Ian Rants About Dumb Ammo Purchasing Decisions

Seriously guys, buying trash surplus ammo is false economy. Do the research, don’t get tempted by a 2c/round savings, and get ammunition that will actually run. You will have a way better time shooting, and your guns will thank you for it.


  1. I understand exactly what you mean, but the surplus ammo talk could go on for quite a while. It is not only machine guns that people would buy surplus ammo for. There are surplus bolt actions and other semi-auto actions as well.

    Not withstanding the current ammo shortages and price increases, WHEN surplus was at a proper savings compared to current commercial ammo, many people would take the chance. BUT, I have learned you need to pay particular attention to makers and known issues. I see some really stupidly expensive prices now on what used to be considered garbage. You hit a few examples like POF .303 and Turkish 8mm.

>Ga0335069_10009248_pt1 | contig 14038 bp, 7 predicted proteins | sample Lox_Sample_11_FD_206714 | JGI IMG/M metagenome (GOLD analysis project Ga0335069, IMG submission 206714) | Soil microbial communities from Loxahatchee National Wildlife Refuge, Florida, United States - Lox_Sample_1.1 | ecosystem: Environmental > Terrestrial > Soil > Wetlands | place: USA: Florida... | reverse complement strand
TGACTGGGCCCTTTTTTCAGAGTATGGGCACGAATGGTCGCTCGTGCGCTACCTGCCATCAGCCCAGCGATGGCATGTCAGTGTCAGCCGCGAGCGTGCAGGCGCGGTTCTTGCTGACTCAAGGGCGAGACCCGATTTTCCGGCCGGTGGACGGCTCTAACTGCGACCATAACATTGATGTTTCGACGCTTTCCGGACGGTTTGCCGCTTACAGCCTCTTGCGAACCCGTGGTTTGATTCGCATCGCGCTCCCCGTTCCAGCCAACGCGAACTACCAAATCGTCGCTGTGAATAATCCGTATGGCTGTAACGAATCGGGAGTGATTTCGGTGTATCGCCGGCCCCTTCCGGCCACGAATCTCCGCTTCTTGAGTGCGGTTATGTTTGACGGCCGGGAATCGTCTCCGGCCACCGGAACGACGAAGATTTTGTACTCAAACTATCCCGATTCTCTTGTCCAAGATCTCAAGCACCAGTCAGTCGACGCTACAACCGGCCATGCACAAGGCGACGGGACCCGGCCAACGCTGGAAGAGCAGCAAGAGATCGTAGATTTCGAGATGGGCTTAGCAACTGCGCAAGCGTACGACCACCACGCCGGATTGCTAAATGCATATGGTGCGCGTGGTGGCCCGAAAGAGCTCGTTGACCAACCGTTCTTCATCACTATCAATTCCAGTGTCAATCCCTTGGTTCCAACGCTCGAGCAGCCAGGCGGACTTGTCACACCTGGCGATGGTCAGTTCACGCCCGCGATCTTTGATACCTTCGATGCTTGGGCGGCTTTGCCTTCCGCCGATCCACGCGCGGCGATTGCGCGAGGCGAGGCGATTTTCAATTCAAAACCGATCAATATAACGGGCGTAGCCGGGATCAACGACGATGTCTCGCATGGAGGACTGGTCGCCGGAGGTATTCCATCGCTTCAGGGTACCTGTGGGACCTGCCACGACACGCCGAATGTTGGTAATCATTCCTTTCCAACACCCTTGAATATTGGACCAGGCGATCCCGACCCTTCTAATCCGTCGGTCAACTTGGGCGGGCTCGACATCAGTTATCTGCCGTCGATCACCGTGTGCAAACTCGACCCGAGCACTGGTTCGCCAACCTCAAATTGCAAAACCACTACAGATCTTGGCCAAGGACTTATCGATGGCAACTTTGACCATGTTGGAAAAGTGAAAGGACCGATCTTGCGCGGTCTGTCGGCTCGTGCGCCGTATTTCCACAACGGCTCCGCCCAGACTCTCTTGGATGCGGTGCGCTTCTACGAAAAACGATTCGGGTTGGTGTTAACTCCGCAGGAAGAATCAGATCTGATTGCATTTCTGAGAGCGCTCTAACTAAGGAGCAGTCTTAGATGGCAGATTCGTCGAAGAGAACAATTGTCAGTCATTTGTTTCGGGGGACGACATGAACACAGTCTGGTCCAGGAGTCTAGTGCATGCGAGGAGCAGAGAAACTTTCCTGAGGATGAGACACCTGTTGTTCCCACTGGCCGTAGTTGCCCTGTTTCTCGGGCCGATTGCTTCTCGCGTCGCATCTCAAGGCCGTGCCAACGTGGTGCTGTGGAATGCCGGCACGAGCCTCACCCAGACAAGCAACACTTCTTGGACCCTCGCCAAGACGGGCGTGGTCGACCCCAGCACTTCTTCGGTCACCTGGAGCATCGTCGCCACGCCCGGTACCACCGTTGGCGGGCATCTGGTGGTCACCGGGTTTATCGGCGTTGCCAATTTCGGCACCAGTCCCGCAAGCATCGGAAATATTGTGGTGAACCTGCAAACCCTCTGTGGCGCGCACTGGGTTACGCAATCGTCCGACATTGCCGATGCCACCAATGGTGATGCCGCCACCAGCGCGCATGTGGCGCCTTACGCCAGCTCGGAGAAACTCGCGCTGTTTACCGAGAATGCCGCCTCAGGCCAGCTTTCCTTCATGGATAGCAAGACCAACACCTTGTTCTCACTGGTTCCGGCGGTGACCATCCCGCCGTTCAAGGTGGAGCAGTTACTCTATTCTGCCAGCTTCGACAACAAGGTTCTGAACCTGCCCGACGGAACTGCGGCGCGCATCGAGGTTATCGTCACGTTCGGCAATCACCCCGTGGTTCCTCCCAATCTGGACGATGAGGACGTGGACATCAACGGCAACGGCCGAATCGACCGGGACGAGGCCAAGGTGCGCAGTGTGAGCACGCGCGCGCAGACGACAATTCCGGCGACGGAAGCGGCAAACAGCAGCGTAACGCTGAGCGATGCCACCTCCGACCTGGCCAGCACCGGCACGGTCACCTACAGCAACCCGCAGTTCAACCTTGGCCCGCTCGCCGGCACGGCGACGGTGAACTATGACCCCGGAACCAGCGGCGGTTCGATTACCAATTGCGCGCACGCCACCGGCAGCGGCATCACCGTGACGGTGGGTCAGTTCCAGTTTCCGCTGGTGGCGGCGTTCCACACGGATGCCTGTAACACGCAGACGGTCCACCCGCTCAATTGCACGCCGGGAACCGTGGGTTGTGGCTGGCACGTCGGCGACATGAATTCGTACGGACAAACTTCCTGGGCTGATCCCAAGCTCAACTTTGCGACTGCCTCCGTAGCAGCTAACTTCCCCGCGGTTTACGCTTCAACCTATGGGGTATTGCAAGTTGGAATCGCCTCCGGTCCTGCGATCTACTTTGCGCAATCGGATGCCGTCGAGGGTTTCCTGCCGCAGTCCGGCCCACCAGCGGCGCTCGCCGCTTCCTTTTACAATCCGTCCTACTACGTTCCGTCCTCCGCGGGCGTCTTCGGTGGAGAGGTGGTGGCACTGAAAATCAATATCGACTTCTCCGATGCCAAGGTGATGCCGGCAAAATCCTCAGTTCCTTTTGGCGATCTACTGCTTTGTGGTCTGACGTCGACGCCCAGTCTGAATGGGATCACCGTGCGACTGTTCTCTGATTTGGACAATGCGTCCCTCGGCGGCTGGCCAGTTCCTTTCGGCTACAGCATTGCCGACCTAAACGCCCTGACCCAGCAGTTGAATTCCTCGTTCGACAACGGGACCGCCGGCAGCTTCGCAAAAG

I have found that there are some batches of British produced .303 from WWII that actually run a semi auto Bren gun, but will have 80% neck splits. I run it, because it was purchased years ago, at very reasonable prices. I clean the weapon based on corrosive ammo practices, which is a pain. This is due mainly to the fact the gun requires the thicker cases of military brass to avoid case separations, and that is with a gun that has proper headspace! It would probably be more appropriate for a bolt action, and I will keep some for that purpose as well.

    At this point, any surplus ammo produced prior to 1965 should probably be considered “collectable”, but when one has such a quantity of ammo, it is hard to resist the urge to try it out…